Gun Control and Sociocracy
A shocking opinion piece appeared in the New York Times today, Who the NRA Really Speaks For, by Alan Berlow who writes on gun control and death penalty issues for The New Yorker, Atlantic Monthly, Harpers, New York Times Magazine, and other major publications. Perhaps you are better informed but I’m not a close reader of gun control laws and this piece set me back a bit.
Berlow explains how ineffective gun laws are and how the NRA protects gun traffickers
How could gun control be so bad? And what would fix it? Or even improve it and curb the lobbying force of the?
And how does this connect with Sociocracy?
One word: transparency.
Transparency in Gun Control
Secrecy is the first precondition to abuse. In order to abuse the public trust or a child, the abuser first ensures secrecy. Criminals use subterfuge, false reporting, blackmail, promises, and threats to hide their crimes. And that is what the National Rifle Association (NRA) has supported by lobbying to keep the Bureau of Alcohol, Tobacco, Firearms, and Explosives (ATF) and to limit its budget.
Readers have asked why I listed the characteristics of Sociocracy as transparency, inclusiveness, and accountability. Why not inclusiveness first, or accountability first? Initially I listed them alphabetically as the order easiest to remember: accountability, inclusiveness, and transparency. But transparency is necessary to inclusiveness and accountability. Inclusiveness isn’t compatible with secrecy. Neither is accountability. If you have transparency, inclusiveness and accountability can be established.
The NRA has not only lobbied against gun control but aided gun trafficking by lobbying against transparency. The stand against gun control is a stand that protects not the legal rights of gun owners as the NRA claims but the criminal actions of gun traffickers.
No Records, No Transparency, No Enforcement
Before the age of computers, and today’s vast digital records and instantaneous data reporting, FBI Director Herbert Hoover tracked his enemies list with handwritten and typed index cards. He was able to keep better tabs on crime than the ATF is able to track gun sales, particularly sales of military-grade submachine guns and assault rifles.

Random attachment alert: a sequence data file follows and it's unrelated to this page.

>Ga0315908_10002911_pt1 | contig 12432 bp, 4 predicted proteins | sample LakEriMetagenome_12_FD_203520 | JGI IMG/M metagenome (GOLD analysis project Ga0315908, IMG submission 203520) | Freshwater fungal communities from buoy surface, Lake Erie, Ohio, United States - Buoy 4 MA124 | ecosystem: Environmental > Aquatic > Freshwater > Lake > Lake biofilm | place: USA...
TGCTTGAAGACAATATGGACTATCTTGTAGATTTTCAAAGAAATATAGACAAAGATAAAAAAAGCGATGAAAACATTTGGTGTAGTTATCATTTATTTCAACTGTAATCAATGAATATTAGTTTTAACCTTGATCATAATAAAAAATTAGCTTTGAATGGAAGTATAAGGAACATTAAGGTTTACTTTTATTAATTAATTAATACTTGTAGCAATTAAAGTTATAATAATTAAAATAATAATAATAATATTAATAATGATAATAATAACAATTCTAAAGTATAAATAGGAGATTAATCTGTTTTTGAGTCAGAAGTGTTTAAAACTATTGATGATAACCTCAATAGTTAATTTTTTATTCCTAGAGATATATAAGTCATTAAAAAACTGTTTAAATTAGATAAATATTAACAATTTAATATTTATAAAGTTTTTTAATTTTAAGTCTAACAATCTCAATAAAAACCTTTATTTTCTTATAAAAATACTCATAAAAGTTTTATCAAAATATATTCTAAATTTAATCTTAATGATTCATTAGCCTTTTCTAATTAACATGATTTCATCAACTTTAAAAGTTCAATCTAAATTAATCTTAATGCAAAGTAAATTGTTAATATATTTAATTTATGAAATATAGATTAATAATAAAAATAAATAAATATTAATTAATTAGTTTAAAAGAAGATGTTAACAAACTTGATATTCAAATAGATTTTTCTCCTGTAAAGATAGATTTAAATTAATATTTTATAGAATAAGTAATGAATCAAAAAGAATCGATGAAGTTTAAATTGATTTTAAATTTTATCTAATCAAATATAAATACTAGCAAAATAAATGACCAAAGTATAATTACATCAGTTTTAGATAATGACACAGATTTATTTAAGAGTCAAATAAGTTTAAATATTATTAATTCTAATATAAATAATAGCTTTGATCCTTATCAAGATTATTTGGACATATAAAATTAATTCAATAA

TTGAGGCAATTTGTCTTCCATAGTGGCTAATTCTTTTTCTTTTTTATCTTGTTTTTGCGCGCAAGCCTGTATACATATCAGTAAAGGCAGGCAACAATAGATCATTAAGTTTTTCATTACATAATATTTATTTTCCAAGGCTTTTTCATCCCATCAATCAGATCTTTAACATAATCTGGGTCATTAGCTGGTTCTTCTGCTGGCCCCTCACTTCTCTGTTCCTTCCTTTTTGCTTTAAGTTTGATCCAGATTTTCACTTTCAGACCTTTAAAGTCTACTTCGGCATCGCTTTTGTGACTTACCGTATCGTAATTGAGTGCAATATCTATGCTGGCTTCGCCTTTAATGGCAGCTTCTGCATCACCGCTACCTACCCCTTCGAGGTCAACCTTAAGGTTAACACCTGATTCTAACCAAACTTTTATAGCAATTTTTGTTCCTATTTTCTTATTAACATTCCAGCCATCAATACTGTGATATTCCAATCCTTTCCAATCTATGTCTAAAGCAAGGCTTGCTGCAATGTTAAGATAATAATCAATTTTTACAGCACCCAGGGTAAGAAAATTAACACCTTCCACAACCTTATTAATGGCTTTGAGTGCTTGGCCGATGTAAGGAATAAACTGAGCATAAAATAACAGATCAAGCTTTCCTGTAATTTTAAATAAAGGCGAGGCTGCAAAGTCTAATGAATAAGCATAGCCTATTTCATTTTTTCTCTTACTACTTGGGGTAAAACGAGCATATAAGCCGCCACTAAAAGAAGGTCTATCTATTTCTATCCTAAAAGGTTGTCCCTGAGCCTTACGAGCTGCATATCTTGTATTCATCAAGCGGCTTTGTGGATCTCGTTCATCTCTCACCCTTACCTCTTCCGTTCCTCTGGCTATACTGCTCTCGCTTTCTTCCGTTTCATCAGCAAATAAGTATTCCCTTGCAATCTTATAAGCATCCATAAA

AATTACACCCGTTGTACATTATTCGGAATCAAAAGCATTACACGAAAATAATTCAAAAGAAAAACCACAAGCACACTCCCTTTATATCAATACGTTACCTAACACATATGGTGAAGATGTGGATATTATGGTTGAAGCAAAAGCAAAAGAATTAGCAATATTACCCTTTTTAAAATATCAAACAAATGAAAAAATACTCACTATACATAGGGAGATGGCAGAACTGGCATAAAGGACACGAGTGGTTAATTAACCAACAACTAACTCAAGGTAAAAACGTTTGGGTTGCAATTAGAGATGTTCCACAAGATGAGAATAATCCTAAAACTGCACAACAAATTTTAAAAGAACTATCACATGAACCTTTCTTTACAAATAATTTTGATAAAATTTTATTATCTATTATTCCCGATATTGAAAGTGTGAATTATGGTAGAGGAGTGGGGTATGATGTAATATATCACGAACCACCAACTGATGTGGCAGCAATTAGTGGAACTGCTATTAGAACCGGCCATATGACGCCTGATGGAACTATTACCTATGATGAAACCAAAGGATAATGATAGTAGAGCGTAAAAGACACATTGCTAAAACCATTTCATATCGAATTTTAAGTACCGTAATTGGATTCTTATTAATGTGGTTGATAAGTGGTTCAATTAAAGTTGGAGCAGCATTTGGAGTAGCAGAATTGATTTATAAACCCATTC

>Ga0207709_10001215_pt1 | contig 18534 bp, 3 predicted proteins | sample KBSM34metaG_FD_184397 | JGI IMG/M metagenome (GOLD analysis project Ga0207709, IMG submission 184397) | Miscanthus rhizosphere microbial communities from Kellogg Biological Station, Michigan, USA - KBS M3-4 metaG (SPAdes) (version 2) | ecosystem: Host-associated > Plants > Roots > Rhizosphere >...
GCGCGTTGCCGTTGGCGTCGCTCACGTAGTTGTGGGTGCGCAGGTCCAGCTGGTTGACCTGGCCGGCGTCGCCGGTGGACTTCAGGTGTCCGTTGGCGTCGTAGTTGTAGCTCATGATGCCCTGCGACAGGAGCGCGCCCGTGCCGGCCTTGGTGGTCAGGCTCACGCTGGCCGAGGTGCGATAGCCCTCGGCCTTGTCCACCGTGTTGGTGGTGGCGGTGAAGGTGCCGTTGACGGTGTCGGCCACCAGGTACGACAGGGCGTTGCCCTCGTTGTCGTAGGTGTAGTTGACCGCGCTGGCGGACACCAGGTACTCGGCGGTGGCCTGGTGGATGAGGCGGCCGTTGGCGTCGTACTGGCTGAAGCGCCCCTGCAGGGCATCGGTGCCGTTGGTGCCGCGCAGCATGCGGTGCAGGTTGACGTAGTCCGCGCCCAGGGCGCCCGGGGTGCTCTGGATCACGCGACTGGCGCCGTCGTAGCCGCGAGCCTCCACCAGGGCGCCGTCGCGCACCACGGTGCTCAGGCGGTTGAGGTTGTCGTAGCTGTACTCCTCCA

There are no centralized or digital records of gun sales.
To repeat, in an age when Safeway knows exactly how many cans of Del Monte Sweet Peas in 8.5, 15, and 29 oz cans it has sold in the last fifteen minutes, the ATF has not a clue how many guns white supremacy groups have purchased in the last year. Nor how many submachine guns your teenaged neighbor has in his closet.
The ATF knows that multiple purchases are an indicator of trafficking, and that traffickers can evade the law by making a single purchase from five, 10 or 20 different gun stores. So why doesn’t the ATF crosscheck those purchases? Because Congress, under pressure from the NRA, prevents the federal government from keeping a centralized database that could instantly identify multiple sales. Gun sale records are instead inconveniently “archived” by the nation’s gun dealers at 60,000 separate locations — the stores or residences of the nation’s federally licensed gun dealers, with no requirement for digital records.
Gun dealers are not even required to keep inventory lists.
Why the lack of curiosity among gun dealers? Well, gun dealers must report lost and stolen guns to the ATF. because large numbers of missing weapons are a red flag for trafficking. Without an inventory requirement, it’s easier to sell guns off the books.
Imagine for a moment 60,000 gun dealers across the 3,805,927 square miles of the United States? And mounds of paper records in all those places. If the Washington DC police force with 3,800 officers can’t control guns in the 68.3 square miles of Washington DC, how can the ATF control the entire United States with even fewer? The ATF is actually smaller that the DC police force, and the same size it was 40 years ago. And with alcohol, tobacco, and explosives under their jurisdiction, not all those agents are focused on gun control.
According to Berlow, the NRA publicly loathes the ATF but lobbies hard to keep it because it doesn’t have a chance of being effective.
Since the NRA seems to loathe the ATF, one might think it would work to disband it or have its mission performed by an agency like the Federal Bureau of Investigation, with its more polished and professional public image. But the NRA prefers the hobbled ATF just as it is, and every year it helps ensure that Congress approves legislation banning the transfer of ATF operations to any other agency.
Firearms dealers subject to ATF regulation generally are inspected by agents no more than once every five years. (Berlow, 2013)
The ATF is also under the Department of the Treasury which is designed for enforcing tax collections, not saving lives. It is concerned with prosecution, not prevention.
In a sociocratic government would it be better? It could be, but I doubt it. While it would take time to implement the standards of transparency, inclusiveness, and accountability, eventually there would at least be the aim of a more effective government.
For extra credit:
For more on this topic, see the 2013 article by Alan Berlow published by the Center for Public Integrity, The International Consortium of Investigative Journalists, “Current gun debate may not help beleaguered ATF: Agency crippled by weak laws, paltry budgets and Congressional restrictions”. Accessed 7 October 2015.